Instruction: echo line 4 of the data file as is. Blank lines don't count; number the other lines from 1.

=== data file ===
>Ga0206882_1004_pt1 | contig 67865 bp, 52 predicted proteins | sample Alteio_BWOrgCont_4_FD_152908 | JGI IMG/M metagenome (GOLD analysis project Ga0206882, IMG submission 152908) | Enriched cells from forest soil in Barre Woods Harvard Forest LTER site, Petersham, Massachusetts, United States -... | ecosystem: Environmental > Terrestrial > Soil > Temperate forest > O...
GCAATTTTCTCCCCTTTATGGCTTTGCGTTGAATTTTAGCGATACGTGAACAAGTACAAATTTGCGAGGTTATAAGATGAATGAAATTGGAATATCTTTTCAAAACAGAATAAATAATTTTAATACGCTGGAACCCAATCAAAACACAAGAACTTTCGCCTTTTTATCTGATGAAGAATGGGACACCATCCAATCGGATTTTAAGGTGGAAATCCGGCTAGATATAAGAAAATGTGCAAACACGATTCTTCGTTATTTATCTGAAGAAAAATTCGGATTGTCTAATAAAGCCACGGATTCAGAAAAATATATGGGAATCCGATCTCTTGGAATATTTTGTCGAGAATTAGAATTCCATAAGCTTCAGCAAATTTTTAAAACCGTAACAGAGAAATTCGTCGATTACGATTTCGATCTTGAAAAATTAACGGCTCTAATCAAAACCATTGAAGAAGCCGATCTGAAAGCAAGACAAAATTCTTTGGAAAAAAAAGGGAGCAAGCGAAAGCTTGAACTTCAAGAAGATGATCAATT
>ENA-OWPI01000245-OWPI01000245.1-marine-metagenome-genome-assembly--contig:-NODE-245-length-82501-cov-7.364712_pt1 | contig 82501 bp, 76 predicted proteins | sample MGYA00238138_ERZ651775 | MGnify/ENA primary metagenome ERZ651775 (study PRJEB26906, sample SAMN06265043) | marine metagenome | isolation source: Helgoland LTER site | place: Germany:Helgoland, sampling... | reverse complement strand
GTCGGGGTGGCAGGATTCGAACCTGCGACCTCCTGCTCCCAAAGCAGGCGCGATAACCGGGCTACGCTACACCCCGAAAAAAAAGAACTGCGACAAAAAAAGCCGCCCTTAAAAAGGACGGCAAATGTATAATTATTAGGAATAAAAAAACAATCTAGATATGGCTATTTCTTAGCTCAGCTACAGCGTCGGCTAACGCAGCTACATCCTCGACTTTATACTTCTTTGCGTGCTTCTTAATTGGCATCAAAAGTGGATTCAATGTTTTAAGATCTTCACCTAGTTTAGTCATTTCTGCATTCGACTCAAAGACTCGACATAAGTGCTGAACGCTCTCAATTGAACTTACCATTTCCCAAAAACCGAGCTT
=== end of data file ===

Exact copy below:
GTCGGGGTGGCAGGATTCGAACCTGCGACCTCCTGCTCCCAAAGCAGGCGCGATAACCGGGCTACGCTACACCCCGAAAAAAAAGAACTGCGACAAAAAAAGCCGCCCTTAAAAAGGACGGCAAATGTATAATTATTAGGAATAAAAAAACAATCTAGATATGGCTATTTCTTAGCTCAGCTACAGCGTCGGCTAACGCAGCTACATCCTCGACTTTATACTTCTTTGCGTGCTTCTTAATTGGCATCAAAAGTGGATTCAATGTTTTAAGATCTTCACCTAGTTTAGTCATTTCTGCATTCGACTCAAAGACTCGACATAAGTGCTGAACGCTCTCAATTGAACTTACCATTTCCCAAAAACCGAGCTT